The Independent Commission Against Corruption (ICAC) will not be recommending that Brian Flannery, the reclusive mining baron behind several major developments in Byron Bay, be charged with any criminal offence over his involvement in a mining company investigated over a controversial coal-exploration licence deal.
But ICAC has recommended that five of the seven businessmen who own Cascade Coal, of which Mr Flannery is also an investor, be charged with corruption after what has been described as the biggest graft inquiry in NSW history.
Criminal corruption charges have been recommended against former NSW Labor powerbroker Eddie Obeid, former state resources minister Ian Macdonald and a host of businessmen including a handful of the Cascade Coal investors.
No adverse finding against Mr Flannery was made in the three reports by ICAC Commissioner David Ipp tabled in the NSW Parliament yesterday,
Mr Ipp said in the first report that ‘the Commission is not of the opinion that consideration should be given to obtaining the advice of the DPP with respect to the prosecution of Mr Flannery for any criminal offence’.
Mr Flannery, a Queensland coal miner and property developer is the owner of the 88-hectare North Byron Beach Resort property (the old Club Med/Becton site), for which a plan for an initial 75 beach cabins of the proposed 193-unit development is now on public exhibition.
He paid $18.5 million early last year through his family company Ganra Pty Ltd for the prime beachfront site, which had a longstanding approval for the resort.
It also came with a hotel licence and his company will soon relocate an existing bistro building (currently used for the Byron Bay Writers Festival) and transform it into a tavern/bistro on part of the land closer to the Sunrise Beach estate. The bistro/drive-through bottleshop has already been approved.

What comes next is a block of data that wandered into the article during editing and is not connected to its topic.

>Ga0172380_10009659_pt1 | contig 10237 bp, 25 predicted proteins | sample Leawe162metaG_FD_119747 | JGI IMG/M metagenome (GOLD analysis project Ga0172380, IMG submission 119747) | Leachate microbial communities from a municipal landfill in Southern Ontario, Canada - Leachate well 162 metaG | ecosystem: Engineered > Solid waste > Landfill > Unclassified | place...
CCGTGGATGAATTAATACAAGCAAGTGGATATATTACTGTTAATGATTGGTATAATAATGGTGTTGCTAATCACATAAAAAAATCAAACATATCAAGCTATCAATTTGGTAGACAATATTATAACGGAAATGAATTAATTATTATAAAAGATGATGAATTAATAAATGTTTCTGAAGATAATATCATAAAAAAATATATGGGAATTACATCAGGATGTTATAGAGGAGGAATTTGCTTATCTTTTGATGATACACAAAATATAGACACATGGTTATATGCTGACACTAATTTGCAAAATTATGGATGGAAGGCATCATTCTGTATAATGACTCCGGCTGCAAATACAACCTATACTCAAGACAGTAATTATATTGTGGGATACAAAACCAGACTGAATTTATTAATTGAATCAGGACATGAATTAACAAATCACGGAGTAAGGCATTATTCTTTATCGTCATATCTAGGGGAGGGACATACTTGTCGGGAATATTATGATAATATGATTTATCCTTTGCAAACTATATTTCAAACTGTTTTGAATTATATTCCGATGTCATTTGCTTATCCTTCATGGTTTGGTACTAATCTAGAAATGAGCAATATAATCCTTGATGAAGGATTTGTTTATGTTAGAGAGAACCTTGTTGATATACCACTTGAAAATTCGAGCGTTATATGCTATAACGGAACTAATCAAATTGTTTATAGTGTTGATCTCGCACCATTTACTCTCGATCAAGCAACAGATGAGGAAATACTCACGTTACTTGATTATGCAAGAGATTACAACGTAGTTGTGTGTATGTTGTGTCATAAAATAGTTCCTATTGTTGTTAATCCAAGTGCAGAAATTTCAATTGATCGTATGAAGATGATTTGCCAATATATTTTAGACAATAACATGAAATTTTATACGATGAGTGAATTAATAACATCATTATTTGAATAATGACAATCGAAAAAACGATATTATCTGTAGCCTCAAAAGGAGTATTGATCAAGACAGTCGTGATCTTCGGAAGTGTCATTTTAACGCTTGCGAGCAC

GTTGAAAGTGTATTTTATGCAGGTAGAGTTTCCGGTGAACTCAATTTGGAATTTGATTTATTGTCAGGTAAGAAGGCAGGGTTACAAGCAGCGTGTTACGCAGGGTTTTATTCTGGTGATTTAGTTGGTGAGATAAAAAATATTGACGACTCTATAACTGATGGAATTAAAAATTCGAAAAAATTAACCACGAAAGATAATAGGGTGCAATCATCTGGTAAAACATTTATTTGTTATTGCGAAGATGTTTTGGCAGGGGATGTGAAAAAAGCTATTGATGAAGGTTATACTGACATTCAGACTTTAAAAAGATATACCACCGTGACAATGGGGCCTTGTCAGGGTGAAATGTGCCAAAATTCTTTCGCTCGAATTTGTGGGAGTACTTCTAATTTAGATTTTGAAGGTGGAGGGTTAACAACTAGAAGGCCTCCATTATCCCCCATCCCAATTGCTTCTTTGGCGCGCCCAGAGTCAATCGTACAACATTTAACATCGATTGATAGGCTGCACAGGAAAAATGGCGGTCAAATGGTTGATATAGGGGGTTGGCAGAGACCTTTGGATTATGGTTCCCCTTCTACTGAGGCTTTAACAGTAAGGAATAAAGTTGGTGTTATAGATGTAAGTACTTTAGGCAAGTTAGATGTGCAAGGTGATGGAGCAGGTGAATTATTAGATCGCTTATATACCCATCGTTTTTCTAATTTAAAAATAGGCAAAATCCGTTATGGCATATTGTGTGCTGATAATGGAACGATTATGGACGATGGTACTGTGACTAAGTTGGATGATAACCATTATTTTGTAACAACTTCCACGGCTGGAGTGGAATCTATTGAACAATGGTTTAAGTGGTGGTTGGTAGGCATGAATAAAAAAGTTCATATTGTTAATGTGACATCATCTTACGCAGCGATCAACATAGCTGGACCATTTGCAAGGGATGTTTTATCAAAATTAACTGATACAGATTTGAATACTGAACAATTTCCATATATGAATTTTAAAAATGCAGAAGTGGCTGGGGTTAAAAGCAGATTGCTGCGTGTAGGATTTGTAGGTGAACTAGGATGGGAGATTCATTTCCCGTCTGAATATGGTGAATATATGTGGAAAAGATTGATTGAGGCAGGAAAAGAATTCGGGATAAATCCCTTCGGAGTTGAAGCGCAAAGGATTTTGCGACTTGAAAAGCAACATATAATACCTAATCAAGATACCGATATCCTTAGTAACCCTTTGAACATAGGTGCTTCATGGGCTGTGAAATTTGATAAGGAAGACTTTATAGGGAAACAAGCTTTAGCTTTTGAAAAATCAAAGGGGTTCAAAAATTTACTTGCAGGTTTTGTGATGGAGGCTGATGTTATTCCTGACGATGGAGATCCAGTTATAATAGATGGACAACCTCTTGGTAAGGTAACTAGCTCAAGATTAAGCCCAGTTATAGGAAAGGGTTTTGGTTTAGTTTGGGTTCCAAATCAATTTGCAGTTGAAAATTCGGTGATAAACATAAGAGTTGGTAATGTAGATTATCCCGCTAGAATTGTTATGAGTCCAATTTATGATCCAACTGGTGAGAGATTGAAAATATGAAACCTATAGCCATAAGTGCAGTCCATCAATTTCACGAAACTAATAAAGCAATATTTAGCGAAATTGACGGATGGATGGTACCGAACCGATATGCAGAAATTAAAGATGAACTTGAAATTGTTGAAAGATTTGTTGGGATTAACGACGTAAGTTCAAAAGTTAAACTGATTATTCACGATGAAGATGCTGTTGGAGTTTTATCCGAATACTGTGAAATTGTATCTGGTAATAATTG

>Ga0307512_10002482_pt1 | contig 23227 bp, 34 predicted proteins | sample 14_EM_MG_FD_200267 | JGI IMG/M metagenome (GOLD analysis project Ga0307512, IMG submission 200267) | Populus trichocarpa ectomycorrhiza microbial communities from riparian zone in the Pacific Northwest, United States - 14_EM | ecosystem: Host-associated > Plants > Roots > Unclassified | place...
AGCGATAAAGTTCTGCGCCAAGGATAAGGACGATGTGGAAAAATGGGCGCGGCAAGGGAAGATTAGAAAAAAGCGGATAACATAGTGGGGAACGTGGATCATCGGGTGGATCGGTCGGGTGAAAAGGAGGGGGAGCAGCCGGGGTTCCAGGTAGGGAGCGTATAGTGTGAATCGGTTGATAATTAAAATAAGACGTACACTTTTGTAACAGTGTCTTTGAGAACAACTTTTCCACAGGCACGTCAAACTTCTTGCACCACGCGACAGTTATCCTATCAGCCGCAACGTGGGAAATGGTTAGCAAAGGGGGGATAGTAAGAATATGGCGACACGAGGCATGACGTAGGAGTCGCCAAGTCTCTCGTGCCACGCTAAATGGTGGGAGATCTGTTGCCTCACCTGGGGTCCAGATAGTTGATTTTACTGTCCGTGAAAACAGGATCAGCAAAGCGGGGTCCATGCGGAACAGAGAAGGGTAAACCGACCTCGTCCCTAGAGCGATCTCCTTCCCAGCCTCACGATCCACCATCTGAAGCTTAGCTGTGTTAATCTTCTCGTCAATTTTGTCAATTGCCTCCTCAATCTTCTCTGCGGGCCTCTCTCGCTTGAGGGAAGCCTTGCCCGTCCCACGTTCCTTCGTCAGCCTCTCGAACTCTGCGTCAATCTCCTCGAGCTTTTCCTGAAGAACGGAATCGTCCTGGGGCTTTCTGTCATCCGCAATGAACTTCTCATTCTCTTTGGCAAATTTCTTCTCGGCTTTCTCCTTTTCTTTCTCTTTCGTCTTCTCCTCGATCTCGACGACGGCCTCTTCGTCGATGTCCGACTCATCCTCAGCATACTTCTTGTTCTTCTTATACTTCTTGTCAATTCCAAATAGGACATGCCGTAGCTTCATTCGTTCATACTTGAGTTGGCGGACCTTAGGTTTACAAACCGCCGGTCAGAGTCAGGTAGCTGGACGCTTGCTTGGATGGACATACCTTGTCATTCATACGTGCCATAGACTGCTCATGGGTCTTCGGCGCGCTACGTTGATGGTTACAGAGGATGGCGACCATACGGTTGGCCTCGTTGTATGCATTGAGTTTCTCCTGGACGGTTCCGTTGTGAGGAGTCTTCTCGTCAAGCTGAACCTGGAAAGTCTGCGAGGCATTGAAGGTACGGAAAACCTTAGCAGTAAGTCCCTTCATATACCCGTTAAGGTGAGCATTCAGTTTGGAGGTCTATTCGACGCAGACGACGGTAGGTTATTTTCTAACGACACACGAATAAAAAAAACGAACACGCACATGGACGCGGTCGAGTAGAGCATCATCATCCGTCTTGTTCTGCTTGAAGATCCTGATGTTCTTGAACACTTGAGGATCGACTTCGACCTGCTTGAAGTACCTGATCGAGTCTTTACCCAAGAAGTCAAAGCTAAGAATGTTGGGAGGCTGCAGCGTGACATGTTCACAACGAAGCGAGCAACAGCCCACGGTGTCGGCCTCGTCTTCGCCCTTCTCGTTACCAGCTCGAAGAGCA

Mr Flannery is also developing the land to include a cultural events and festival site.
ICAC heard how Cascade Coal in 2009 acquired the mining rights over several Hunter Valley rural properties at Mt Penny for $1 million, then soon after tried to sell them to the much larger, publicly listed miner, White Energy for $500 million.
Each Cascade investor, including Mr Flannery who is also managing director of White Energy, stood to make $60 million when they sold.
But the deal collapsed after an independent White Energy director rang alarm bells over what counsel assisting the inquiry, Geoffrey Watson SC, described as an attempt to conceal the involvement of Mr Obeid’s family in the deal ‘to mislead the other directors and owners of White Energy’.
ICAC this week recommended that the Director of Public Prosecutions consider laying charges against Mr Flannery’s fellow investors in Cascade Coal – Travers Duncan, John Kinghorn, John McGuigan, Richard Poole and John Atkinson – under the Crimes and Corporations Acts.
ICAC found the five had deliberately and corruptly deceived public officials about the involvement of the Obeid family when Cascade Coal purchased the Obeids’ Mt Penny tenements.
ICAC had looked into the circumstances that allowed Mr Obeid and his family to make a staggering $100 million from disgraced former mining minister Ian Macdonald’s decisions.
The Obeids had secret inside information on who would win the government tender, allowing them to partner with the successful bidder Cascade Coal and later to secure, through a web of companies, a $60 million payout from Cascade from the mining project.
The commission has heard how the Obeid family and associates used confidential information provided by Mr Macdonald to buy three rural properties at Mount Penny in the Hunter Valley, in a scheme which would return the family a $100 million profit once coal-exploration licences were granted for the area.
Late in 2008 Cascade Coal won the lucrative exploration tender for the area and in 2009 also agreed to buy the three rural properties for four times their purchase price, giving the Obeids and associates a profit of almost $26 million on that deal.
Mr Watson told the inquiry that ‘for an outlay of about $1 million, Cascade Coal had acquired rights which they were reselling for $500 million’.
He said this was in effect ‘a kind of “gift” of $500 million from us, the people of NSW, to the investors of Cascade Coal’.
The beneficiaries of this ‘gift’ were already ‘very wealthy men’, Mr Watson said.
According to a News Ltd report, Mr Flannery recently bought $27 million worth of Gold Coast property, including the Kirra Beach Hotel, since making $530 million from the $3.5 billion sale of Felix Resources to China’s Yanzhou Coal Mining in 2009.
The mining magnate is believed to have an estimated fortune of more than $600 million.